doi = "10.4054/DEMRES.2019.40.5",
language = "English (US)",
volume = "40",
pages = "95--120",
journal = "Demographic Research",
issn = "1435-9871",
publisher = "Max-Planck Institute for Demographic Research/Max-Planck-institut fur Demografische Forschung",

}

TY - JOUR

T1 - The weight of school entry

T2 - Weight gain among Hispanic children of immigrants during the early elementary school years

AU - Frisco, Michelle Lynn

AU - Baumgartner, Erin

AU - Van Hook, Jennifer Lynne

PY - 2019/1/1

Y1 - 2019/1/1

N2 - BACKGROUND Hispanic children of immigrants are vulnerable to obesity and weigh more than their white peers. Theory suggests that school is a social institution that could foster weight gain among Hispanic children of immigrants and disparities in weight that emerge over time. OBJECTIVE We investigate whether Hispanic children of immigrants gain more weight during school years than whites and whether school year weight gains accumulate and contribute to differences in the weight of Hispanic children of immigrants and whites. METHODS We analyze ECLS-K:2011 kindergarten, first, and second grade data using descriptive statistics and multilevel growth curve models. We also calculate how the accumulation of weight gain during school years and summer breaks contributes to weight disparities between Hispanic children of immigrants and whites by the end of second grade. RESULTS Hispanic children of immigrants gain significantly more weight than white and Hispanic children with US-born parents during the kindergarten school year. The accumulation of weight gain during kindergarten, first, and second grade school years contributes to weight disparities between Hispanic children of immigrants and whites, but not differences between Hispanic and white children with US-born parents. CONCLUSION Hispanic children of immigrants are vulnerable to weight gain during kindergarten. In addition, weight gain during the earliest school years helps to explain emerging ethnic/parental nativity disparities in weight. CONTRIBUTION The paper extends knowledge about negative health assimilation among Hispanic children of immigrants by showing that a primary social institution in children's lives may inadvertently contribute to weight gain and emerging disparities in weight.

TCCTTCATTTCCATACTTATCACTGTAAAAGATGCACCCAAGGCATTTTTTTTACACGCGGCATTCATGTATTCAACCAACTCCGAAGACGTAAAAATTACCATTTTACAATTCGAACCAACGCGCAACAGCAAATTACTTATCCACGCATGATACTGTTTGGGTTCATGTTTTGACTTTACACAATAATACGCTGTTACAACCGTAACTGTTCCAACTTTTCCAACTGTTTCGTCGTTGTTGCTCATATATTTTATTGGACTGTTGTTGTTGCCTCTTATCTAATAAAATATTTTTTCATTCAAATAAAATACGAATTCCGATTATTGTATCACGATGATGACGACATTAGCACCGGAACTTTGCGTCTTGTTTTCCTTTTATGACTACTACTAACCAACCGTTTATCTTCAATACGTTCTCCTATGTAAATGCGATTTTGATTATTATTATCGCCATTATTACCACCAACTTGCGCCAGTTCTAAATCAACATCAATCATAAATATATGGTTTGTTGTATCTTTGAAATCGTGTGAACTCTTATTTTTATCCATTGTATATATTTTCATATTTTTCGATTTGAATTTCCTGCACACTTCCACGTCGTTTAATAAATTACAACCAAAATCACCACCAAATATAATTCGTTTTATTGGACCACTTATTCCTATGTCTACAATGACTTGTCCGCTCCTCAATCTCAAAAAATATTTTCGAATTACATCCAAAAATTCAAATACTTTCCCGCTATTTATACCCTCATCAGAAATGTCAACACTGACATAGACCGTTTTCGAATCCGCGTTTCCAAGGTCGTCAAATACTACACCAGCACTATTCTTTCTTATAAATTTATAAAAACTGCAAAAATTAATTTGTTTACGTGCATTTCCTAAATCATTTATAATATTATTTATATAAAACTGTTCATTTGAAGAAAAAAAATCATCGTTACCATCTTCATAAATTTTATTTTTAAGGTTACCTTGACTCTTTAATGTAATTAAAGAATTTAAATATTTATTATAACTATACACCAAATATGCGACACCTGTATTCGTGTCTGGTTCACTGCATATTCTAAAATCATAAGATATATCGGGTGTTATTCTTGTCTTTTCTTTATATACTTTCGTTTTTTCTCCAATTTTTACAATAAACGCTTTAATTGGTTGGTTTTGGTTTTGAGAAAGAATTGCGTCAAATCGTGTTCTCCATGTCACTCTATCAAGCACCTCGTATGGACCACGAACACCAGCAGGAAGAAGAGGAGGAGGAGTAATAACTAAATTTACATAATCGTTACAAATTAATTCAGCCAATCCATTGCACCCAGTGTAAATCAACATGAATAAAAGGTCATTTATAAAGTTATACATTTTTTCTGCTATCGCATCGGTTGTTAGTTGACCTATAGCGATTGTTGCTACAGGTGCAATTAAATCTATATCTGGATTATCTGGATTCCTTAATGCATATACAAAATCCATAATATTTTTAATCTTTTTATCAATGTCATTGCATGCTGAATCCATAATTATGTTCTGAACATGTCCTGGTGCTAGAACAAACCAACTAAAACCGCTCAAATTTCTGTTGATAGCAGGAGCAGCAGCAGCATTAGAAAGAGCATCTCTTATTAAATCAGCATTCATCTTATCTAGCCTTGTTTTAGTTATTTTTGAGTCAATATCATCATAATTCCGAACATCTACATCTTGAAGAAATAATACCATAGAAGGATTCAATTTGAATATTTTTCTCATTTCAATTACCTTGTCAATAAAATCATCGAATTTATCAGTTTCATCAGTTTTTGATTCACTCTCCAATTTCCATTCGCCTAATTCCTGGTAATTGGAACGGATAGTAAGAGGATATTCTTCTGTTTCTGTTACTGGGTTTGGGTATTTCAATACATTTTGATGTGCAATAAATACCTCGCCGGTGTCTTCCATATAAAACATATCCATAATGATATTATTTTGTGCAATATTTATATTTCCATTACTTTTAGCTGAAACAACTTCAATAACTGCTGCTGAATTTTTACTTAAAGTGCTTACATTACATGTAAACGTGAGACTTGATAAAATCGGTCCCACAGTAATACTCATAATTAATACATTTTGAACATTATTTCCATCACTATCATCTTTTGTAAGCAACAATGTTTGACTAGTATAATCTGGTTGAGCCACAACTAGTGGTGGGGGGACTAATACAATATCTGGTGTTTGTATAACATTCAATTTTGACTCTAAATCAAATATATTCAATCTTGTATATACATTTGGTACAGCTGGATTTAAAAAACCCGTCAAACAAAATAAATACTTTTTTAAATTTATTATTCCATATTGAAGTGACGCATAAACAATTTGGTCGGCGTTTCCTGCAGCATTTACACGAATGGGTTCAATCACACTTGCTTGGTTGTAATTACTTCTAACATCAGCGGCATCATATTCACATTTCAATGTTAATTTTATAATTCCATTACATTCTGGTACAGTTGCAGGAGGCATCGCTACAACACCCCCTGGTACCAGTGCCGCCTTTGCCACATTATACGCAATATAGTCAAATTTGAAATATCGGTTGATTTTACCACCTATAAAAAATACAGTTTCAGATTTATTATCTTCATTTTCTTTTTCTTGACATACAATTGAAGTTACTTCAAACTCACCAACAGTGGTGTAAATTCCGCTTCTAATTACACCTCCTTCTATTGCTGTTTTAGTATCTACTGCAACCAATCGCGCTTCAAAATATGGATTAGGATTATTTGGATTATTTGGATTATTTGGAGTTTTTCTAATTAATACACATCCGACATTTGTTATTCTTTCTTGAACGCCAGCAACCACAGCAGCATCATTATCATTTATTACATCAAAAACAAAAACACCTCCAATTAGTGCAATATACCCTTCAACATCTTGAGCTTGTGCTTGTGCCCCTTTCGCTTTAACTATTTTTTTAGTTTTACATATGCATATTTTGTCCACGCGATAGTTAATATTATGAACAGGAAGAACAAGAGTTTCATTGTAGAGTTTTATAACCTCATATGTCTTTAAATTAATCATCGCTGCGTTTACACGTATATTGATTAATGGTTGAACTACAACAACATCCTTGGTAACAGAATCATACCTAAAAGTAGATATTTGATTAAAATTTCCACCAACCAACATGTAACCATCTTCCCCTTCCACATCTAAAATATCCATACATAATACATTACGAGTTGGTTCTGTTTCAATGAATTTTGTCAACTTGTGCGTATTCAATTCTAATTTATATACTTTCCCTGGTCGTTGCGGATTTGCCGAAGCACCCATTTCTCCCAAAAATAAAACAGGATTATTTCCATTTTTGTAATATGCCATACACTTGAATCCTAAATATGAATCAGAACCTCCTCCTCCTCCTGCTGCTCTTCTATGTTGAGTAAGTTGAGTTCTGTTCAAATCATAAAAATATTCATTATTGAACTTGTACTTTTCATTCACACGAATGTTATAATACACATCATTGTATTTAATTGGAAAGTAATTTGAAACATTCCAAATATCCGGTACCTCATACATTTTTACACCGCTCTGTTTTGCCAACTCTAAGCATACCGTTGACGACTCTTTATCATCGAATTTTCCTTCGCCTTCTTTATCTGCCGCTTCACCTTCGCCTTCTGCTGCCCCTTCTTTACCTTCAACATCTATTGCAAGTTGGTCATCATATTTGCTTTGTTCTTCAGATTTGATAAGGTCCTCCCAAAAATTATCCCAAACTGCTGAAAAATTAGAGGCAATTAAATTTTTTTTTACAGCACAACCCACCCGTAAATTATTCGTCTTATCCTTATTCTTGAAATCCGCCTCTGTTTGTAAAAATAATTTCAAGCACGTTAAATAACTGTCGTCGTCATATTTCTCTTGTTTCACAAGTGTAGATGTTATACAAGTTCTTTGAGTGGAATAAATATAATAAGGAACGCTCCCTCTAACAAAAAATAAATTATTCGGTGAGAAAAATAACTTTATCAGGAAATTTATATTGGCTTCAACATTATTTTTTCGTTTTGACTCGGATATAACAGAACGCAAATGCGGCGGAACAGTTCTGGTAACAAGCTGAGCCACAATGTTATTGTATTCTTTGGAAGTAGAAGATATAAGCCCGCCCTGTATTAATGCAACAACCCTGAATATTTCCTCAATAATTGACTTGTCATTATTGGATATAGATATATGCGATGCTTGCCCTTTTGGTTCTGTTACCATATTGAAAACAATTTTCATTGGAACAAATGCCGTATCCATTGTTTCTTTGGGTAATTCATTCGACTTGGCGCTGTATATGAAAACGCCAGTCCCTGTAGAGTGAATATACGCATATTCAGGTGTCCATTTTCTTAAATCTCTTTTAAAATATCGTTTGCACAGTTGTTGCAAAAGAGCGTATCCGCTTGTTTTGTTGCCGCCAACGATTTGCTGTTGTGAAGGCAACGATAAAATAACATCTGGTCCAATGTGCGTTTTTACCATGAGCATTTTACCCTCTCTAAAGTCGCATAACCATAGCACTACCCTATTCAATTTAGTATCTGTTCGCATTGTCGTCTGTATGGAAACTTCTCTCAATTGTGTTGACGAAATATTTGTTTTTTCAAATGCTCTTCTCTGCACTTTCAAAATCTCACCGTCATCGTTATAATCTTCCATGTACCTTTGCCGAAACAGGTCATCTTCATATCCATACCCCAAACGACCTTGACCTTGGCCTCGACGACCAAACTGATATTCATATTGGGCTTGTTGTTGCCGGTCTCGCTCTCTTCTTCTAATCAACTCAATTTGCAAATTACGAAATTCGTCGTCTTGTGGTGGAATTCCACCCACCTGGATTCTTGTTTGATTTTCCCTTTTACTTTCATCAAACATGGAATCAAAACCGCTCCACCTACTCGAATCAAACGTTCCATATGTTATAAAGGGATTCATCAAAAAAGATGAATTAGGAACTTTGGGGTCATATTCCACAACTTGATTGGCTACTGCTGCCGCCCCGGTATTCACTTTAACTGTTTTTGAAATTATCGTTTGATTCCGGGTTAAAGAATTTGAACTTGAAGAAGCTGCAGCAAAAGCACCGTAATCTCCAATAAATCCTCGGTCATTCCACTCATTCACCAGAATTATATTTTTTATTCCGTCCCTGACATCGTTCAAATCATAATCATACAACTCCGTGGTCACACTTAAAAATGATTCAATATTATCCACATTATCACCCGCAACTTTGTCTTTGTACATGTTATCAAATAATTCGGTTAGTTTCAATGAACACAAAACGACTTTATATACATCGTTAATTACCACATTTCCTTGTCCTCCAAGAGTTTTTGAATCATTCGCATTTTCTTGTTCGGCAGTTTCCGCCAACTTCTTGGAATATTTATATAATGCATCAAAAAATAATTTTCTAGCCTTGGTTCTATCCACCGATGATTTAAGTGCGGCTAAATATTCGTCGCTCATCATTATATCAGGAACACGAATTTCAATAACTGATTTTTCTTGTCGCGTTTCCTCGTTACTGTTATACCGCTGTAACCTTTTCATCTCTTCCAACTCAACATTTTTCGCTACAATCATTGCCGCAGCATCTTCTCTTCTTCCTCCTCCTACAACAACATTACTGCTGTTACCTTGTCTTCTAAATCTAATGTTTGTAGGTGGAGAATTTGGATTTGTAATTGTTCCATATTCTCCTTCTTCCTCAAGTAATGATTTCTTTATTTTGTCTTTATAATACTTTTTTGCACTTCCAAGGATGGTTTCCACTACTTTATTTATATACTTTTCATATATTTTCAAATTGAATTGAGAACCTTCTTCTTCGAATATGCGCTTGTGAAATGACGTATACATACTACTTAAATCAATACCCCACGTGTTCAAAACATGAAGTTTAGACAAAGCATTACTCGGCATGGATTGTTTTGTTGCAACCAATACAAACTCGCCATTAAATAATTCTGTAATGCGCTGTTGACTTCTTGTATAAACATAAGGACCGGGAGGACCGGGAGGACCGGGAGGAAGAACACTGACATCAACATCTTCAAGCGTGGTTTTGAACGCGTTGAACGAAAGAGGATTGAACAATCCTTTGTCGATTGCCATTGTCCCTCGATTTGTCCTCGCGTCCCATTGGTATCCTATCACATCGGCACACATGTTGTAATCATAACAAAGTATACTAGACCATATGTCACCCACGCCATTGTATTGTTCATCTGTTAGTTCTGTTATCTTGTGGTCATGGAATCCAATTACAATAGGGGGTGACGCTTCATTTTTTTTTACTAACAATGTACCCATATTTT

AB - BACKGROUND Hispanic children of immigrants are vulnerable to obesity and weigh more than their white peers. Theory suggests that school is a social institution that could foster weight gain among Hispanic children of immigrants and disparities in weight that emerge over time. OBJECTIVE We investigate whether Hispanic children of immigrants gain more weight during school years than whites and whether school year weight gains accumulate and contribute to differences in the weight of Hispanic children of immigrants and whites. METHODS We analyze ECLS-K:2011 kindergarten, first, and second grade data using descriptive statistics and multilevel growth curve models. We also calculate how the accumulation of weight gain during school years and summer breaks contributes to weight disparities between Hispanic children of immigrants and whites by the end of second grade. RESULTS Hispanic children of immigrants gain significantly more weight than white and Hispanic children with US-born parents during the kindergarten school year. The accumulation of weight gain during kindergarten, first, and second grade school years contributes to weight disparities between Hispanic children of immigrants and whites, but not differences between Hispanic and white children with US-born parents. CONCLUSION Hispanic children of immigrants are vulnerable to weight gain during kindergarten. In addition, weight gain during the earliest school years helps to explain emerging ethnic/parental nativity disparities in weight. CONTRIBUTION The paper extends knowledge about negative health assimilation among Hispanic children of immigrants by showing that a primary social institution in children's lives may inadvertently contribute to weight gain and emerging disparities in weight.

UR - http://www.scopus.com/inward/record.url?scp=85064900460&partnerID=8YFLogxK

UR - http://www.scopus.com/inward/citedby.url?scp=85064900460&partnerID=8YFLogxK

U2 - 10.4054/DEMRES.2019.40.5

DO - 10.4054/DEMRES.2019.40.5

M3 - Article

AN - SCOPUS:85064900460

VL - 40

SP - 95

EP - 120

JO - Demographic Research

JF - Demographic Research

SN - 1435-9871

ER -